Many people want to take early retirement. If you’ve saved up enough money then why not? Well, first of all, you have to be sure that you’ve saved up enough money. Many people think that they have planned accordingly only to realize that there are a lot of financial downsides to early retirement.

Here are five of the biggest money problems that people tend to face in early retirement:

1. Failing to Plan Properly for Taxes

Did you know that many people are in a higher tax bracket at retirement than for much of their working career? This means that you’re likely to owe more at tax time than you’re accustomed to. Moreover, once you start taking out your 401K money, you’ll have to pay taxes on that.

Therefore, taxes in retirement can be pricey. If you haven’t planned ahead, then you’re going to have to readjust for that reality. If you retire early, then you’ll have to start figuring that out years ahead of your peers.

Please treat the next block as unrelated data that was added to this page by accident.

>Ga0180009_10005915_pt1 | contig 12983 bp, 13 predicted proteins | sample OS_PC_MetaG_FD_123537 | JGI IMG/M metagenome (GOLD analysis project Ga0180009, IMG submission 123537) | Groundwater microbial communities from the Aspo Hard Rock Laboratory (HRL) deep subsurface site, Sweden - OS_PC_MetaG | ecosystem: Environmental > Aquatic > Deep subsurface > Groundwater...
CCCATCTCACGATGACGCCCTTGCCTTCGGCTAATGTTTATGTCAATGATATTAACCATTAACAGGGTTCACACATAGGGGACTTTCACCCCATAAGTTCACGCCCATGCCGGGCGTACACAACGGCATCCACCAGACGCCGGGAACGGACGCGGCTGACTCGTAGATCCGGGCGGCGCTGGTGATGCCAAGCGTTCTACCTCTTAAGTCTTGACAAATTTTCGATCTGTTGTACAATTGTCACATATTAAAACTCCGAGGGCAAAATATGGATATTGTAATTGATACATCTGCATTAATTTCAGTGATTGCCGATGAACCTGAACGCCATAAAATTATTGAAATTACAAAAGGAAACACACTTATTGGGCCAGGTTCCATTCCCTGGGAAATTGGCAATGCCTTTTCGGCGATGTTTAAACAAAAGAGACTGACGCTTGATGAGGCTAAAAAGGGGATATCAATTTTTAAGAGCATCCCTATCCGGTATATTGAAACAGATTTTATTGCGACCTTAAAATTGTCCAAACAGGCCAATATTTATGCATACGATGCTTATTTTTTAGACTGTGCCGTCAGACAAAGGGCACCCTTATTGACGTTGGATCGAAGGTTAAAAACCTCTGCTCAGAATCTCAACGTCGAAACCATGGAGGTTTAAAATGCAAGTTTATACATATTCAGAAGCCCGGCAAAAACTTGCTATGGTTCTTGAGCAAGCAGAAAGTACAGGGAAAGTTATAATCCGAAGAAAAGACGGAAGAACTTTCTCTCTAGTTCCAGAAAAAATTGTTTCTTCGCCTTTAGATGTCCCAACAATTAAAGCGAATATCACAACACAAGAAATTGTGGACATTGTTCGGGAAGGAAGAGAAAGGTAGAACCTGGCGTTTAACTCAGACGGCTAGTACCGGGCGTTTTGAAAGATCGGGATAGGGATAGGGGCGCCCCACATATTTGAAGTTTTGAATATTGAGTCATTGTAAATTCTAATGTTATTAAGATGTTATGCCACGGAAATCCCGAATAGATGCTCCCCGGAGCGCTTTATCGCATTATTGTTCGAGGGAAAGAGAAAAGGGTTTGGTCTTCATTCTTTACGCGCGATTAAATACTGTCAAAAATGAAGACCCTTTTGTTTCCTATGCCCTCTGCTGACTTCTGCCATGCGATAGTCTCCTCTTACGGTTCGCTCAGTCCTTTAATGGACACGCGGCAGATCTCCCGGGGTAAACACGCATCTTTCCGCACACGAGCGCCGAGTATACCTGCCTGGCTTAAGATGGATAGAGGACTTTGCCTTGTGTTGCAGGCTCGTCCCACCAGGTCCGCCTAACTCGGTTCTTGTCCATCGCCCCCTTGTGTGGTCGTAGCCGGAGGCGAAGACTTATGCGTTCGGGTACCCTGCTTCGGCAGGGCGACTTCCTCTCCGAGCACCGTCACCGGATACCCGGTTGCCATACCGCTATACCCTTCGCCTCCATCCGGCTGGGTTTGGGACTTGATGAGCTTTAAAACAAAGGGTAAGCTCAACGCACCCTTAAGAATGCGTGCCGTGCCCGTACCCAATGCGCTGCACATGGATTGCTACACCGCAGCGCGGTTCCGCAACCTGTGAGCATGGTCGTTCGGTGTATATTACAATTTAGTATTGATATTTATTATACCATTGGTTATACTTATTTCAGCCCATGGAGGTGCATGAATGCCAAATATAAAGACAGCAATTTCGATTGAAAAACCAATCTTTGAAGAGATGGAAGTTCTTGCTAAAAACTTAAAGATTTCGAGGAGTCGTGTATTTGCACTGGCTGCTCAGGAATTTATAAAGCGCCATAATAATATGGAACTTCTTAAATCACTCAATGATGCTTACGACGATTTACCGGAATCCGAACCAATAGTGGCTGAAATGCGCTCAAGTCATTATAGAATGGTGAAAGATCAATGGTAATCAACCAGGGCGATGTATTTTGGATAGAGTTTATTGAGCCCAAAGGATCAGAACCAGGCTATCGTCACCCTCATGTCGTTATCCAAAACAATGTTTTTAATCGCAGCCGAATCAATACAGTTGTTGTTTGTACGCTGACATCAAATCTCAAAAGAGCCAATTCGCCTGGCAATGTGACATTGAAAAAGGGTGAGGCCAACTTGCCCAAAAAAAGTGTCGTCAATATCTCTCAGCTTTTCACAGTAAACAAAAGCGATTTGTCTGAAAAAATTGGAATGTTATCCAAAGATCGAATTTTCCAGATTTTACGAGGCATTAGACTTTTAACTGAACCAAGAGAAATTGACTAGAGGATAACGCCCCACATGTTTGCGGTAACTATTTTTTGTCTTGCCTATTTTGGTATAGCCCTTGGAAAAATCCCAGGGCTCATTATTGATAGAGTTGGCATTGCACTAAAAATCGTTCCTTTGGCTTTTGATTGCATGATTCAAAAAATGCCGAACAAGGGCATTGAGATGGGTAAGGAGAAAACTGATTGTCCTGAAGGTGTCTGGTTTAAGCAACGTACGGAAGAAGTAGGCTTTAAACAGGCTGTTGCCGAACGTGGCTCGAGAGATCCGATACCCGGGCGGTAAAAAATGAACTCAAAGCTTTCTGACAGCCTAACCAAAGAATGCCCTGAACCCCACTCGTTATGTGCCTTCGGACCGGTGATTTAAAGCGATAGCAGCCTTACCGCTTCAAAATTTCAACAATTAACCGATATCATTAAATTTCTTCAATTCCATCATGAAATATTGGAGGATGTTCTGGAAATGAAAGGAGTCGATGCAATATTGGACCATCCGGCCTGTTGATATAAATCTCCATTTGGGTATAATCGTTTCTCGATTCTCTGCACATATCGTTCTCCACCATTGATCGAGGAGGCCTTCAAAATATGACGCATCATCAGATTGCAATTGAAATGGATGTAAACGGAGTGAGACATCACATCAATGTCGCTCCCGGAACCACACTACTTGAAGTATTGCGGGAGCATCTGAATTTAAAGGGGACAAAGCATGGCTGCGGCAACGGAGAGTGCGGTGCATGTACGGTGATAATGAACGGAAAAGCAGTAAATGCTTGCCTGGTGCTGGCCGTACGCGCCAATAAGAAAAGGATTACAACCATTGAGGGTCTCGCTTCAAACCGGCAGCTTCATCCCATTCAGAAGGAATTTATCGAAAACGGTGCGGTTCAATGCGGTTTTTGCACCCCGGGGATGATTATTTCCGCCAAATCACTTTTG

2. Years and Years of Spending Ahead

That brings us to the next key point. If you retire early then chances are that you’ll have more years of retirement. Therefore, you’ll have to make your retirement income stretch. If you retire at 55 instead of 65, that’s ten less years of earning and ten more years relying on retirement income.

3. Where Will Your Money Come From?

You won’t even be able to access some of your retirement funds, such as your 401K, until you hit a certain age. Therefore, you’ll have to figure out where you’re money is going to come from prior to that. If you haven’t planned in advance, then you can easily find yourself overspending in those early years. If you tap into your savings or refinance your home to cover those costs then you’ll have to find some way to make up for it later.

4. What About Healthcare?

Just because you retire early doesn’t mean that you can access Medicaid early. Therefore, you’re going to have to figure out how to pay for health insurance until you reach regular retirement age. If you’re not working anymore then you can’t count on employer rates. Your health insurance could get very expensive very quickly.